The Dublin City Council agreed unanimously to ban the sale of flavored tobacco and electronic smoking devices used for vaping.
Councilwoman Jean Josey made the motion for the ban at the Council’s Jan. 14 meeting. The vote was unanimous. Josey said the matter is personal with her. She has a close relative who has a vaping problem. The ordinance takes effect in March, but the city won’t be enforcing it until July 1, to give Dublin’s 30 tobacco merchandizers a chance to clear out current supplies.
The merchants were notified about the proposed ban. One was present in the audience, and said he had no objection to the ban. The ban does not affect the sale of flavored tobacco products, such as cigars, cigarettes and chewing tobacco, as well as menthol-flavored tobacco, which has FDA approval.
One target of Dublin’s ban is flavored tobacco. Critics say its colorful appearance and fruity flavors can put young people on the road to cigarette addiction.
The other ban focuses on electronic smoking devices used in vaping. They can resemble smoked cigarettes, pens, or other devices and hold the “e-juice,” which is inhaled into the lungs.
A battery in it heats the e-liquid into an aerosol, which is inhaled into the lungs, then exhaled.
According to the website of the nonprofit Center on Addiction, a national organization, the aerosol is often mistaken for water vapor. However, it really consists of fine particles, many of them amounts of oils and toxic chemicals that have been linked to cancer and respiratory and heart diseases.
As of Jan. 14, 2,668 people have been hospitalized with vaping-related lung injuries. Sixty deaths have been recorded, according to the Centers for Disease Control.
A parade of speakers spoke out at the council meeting, including Dublin parents and students, and residents of Livermore, which has adopted a similar ban.
One parent said that she has a daughter in college. She noted that her own generation may have been the first to be nicotine-free, but now her daughter’s generation has been addicted by the tools of the tobacco industry.
A student at Dublin High School said that one of her teachers was crying when students walked into her classroom. The teacher was mourning a former student who died from using a laced vaping product.
Another speaker said that data in a national survey showed that 12% of high school seniors engage in vaping. Another audience member stated that she saw high school students vaping in a car parked outside one of the Dublin tobacco shops.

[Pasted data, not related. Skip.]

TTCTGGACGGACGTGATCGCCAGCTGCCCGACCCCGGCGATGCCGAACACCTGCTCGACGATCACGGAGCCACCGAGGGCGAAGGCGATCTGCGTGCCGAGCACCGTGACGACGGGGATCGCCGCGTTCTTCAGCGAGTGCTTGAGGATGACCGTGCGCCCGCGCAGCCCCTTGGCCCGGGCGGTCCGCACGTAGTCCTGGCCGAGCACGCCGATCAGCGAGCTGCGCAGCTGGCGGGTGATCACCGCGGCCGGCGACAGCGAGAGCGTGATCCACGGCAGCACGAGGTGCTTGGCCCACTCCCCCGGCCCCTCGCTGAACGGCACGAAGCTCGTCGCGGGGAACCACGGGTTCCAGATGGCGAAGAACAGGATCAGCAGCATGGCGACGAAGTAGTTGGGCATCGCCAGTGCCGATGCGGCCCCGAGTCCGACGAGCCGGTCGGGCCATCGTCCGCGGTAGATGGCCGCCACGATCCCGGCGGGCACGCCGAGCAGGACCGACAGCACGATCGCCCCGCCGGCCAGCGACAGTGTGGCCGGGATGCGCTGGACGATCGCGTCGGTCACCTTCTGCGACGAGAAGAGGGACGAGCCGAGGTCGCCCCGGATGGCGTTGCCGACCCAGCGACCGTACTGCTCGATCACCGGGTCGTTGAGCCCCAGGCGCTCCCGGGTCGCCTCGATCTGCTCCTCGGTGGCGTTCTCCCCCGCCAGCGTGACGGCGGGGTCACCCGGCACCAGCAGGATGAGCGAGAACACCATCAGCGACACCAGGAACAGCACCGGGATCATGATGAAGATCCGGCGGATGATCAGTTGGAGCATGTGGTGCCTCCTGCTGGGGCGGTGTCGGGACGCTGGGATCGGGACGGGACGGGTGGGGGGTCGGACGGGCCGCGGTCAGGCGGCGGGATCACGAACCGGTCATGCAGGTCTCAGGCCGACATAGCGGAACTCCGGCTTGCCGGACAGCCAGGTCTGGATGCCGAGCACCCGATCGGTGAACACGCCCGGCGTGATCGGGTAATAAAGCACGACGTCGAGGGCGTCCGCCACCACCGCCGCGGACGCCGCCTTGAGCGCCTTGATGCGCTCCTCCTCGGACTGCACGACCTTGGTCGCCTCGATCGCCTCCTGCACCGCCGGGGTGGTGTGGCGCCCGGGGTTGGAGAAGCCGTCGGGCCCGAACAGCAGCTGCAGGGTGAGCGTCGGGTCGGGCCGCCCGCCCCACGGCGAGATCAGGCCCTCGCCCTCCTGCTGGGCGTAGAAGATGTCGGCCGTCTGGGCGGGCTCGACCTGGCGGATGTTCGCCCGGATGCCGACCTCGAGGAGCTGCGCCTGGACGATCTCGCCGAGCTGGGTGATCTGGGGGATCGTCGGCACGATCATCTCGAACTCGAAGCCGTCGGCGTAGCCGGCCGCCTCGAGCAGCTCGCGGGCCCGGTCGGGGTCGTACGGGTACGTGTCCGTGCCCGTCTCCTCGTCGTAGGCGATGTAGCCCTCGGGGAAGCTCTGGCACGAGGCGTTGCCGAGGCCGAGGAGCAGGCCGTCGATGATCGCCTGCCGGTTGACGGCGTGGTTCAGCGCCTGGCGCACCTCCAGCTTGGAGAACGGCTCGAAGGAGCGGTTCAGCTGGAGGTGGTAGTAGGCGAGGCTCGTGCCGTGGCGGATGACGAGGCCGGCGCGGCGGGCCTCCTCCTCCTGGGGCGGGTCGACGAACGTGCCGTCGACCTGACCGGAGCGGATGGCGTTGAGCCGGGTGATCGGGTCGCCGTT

CHILD-CARE CENTER OK’D FOR GRAFTON
On another item, the Council approved a three-building project that will complete the final stage of a three-stage plan at the southeast corner of Dublin Boulevard and Grafton Street on 12 acres.
The project includes two retail buildings intended to appeal to pedestrians, and includes dining and a day-care center. The Planning Commission voted 4-1 in December against the project, citing its dissatisfaction with on-site traffic circulation, including how the drop-off and pick-up daycare area would function.
Councilman Shawn Kumagai said he respected the commission’s findings, but thought that the concerns could be answered by imposing more restrictions on the developer, Eddie Li, whose architect appeared before the council as his representative.
Kumagai wanted three electrical vehicle recharge stations added to the project area. He also included a condition that pre-school teachers not bring children into the play area before 10 a.m., so guests at the nearby Aloft Hotel wouldn’t be disturbed.
Vice-mayor Arun Goel, a former traffic engineer for Alameda County Transportation Commission, voted against the motion. He felt that there would be too much traffic coming through from residential areas that will feed into the high school, which is due for construction on the East Side. That would cause problems for the nearby intersection, he said, noting that the traffic would happen in short bursts, perhaps for five minutes, which means a standard traffic study with one-hour or half-hour intervals would not pick it up. That would make it tougher to design a solution, he added.
Kumagai said that the problem is not one for Li’s development to solve, but for the school district and city to solve together when the high school opens.